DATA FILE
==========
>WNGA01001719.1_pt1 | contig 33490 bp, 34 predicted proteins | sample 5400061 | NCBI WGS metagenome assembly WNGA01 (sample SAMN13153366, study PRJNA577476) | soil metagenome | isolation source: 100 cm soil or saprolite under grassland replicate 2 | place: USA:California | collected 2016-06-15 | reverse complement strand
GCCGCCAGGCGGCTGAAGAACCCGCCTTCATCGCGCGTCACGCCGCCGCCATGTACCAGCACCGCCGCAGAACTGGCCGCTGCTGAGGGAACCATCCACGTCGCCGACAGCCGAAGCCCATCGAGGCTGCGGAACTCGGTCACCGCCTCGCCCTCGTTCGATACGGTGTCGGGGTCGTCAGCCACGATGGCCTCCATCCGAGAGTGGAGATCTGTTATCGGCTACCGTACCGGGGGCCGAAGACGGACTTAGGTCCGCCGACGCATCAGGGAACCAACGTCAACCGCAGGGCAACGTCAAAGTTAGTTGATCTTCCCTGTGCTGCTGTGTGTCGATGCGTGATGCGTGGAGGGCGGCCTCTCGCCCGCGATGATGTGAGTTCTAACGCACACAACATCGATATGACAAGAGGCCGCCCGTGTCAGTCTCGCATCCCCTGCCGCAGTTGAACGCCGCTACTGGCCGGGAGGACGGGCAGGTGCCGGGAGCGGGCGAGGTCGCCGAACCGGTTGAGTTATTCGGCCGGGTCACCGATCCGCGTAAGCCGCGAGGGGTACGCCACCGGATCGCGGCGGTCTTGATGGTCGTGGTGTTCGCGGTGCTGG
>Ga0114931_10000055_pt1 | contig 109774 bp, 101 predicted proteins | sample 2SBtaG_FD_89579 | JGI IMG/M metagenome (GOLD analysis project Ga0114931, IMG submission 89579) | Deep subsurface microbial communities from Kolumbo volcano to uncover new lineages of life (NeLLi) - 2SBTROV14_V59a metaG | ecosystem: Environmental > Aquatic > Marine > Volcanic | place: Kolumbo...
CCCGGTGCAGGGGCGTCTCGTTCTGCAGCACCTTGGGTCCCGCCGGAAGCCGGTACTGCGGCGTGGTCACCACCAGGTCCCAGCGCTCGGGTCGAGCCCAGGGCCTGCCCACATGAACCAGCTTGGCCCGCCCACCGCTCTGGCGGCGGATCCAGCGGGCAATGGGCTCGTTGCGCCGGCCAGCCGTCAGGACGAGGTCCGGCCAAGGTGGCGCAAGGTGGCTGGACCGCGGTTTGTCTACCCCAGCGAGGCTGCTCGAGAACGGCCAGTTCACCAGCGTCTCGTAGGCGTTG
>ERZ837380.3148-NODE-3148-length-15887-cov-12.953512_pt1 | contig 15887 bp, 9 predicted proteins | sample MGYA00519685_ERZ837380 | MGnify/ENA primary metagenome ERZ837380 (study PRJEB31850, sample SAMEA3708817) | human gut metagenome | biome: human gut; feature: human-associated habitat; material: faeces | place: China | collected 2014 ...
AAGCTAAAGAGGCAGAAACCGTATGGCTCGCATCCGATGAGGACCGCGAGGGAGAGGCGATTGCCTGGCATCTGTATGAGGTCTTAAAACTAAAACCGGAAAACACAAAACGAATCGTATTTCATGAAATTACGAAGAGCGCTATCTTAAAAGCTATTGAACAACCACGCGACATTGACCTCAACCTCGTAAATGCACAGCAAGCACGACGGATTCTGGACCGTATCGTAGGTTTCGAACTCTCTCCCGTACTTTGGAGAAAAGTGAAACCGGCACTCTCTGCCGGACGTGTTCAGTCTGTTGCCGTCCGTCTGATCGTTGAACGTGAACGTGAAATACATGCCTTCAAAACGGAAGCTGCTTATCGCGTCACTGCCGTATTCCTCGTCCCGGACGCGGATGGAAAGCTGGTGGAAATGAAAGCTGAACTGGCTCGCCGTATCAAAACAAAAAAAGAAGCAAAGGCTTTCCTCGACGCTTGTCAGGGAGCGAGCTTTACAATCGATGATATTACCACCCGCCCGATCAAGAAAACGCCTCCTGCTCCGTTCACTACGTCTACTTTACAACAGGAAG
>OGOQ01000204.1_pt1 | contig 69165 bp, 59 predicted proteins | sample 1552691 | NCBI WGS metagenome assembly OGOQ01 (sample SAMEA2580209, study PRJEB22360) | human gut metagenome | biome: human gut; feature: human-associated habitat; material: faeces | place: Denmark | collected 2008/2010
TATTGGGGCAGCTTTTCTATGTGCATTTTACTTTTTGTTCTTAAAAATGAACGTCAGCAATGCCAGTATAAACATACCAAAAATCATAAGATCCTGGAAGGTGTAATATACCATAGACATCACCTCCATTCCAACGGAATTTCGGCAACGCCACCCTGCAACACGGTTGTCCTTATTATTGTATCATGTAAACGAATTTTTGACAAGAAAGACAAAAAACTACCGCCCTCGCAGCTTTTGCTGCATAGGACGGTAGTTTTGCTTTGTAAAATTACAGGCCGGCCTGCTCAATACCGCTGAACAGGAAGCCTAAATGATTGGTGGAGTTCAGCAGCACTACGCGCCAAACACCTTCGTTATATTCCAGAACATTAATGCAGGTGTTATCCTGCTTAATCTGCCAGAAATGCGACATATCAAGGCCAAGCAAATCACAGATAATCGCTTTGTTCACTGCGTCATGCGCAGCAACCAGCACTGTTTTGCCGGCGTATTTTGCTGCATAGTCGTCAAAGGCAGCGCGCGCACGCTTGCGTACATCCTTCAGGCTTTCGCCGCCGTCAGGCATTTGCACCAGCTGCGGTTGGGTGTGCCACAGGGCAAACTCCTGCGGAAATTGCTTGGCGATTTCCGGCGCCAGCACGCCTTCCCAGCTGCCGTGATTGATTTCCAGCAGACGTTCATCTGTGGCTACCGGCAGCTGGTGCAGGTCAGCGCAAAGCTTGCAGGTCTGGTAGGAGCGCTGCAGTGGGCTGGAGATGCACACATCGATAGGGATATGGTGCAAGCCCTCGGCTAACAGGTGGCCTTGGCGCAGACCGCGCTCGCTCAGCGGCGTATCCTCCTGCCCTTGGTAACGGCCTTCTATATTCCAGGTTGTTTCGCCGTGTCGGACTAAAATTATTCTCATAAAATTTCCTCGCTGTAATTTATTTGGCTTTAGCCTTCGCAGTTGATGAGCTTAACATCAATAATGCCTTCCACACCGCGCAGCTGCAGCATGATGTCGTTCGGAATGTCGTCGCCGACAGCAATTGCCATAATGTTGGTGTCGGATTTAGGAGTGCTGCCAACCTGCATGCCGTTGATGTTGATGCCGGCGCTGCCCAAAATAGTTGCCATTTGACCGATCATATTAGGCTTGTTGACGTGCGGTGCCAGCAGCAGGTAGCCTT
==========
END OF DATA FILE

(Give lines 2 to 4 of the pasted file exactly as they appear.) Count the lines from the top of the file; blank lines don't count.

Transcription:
GCCGCCAGGCGGCTGAAGAACCCGCCTTCATCGCGCGTCACGCCGCCGCCATGTACCAGCACCGCCGCAGAACTGGCCGCTGCTGAGGGAACCATCCACGTCGCCGACAGCCGAAGCCCATCGAGGCTGCGGAACTCGGTCACCGCCTCGCCCTCGTTCGATACGGTGTCGGGGTCGTCAGCCACGATGGCCTCCATCCGAGAGTGGAGATCTGTTATCGGCTACCGTACCGGGGGCCGAAGACGGACTTAGGTCCGCCGACGCATCAGGGAACCAACGTCAACCGCAGGGCAACGTCAAAGTTAGTTGATCTTCCCTGTGCTGCTGTGTGTCGATGCGTGATGCGTGGAGGGCGGCCTCTCGCCCGCGATGATGTGAGTTCTAACGCACACAACATCGATATGACAAGAGGCCGCCCGTGTCAGTCTCGCATCCCCTGCCGCAGTTGAACGCCGCTACTGGCCGGGAGGACGGGCAGGTGCCGGGAGCGGGCGAGGTCGCCGAACCGGTTGAGTTATTCGGCCGGGTCACCGATCCGCGTAAGCCGCGAGGGGTACGCCACCGGATCGCGGCGGTCTTGATGGTCGTGGTGTTCGCGGTGCTGG
>Ga0114931_10000055_pt1 | contig 109774 bp, 101 predicted proteins | sample 2SBtaG_FD_89579 | JGI IMG/M metagenome (GOLD analysis project Ga0114931, IMG submission 89579) | Deep subsurface microbial communities from Kolumbo volcano to uncover new lineages of life (NeLLi) - 2SBTROV14_V59a metaG | ecosystem: Environmental > Aquatic > Marine > Volcanic | place: Kolumbo...
CCCGGTGCAGGGGCGTCTCGTTCTGCAGCACCTTGGGTCCCGCCGGAAGCCGGTACTGCGGCGTGGTCACCACCAGGTCCCAGCGCTCGGGTCGAGCCCAGGGCCTGCCCACATGAACCAGCTTGGCCCGCCCACCGCTCTGGCGGCGGATCCAGCGGGCAATGGGCTCGTTGCGCCGGCCAGCCGTCAGGACGAGGTCCGGCCAAGGTGGCGCAAGGTGGCTGGACCGCGGTTTGTCTACCCCAGCGAGGCTGCTCGAGAACGGCCAGTTCACCAGCGTCTCGTAGGCGTTG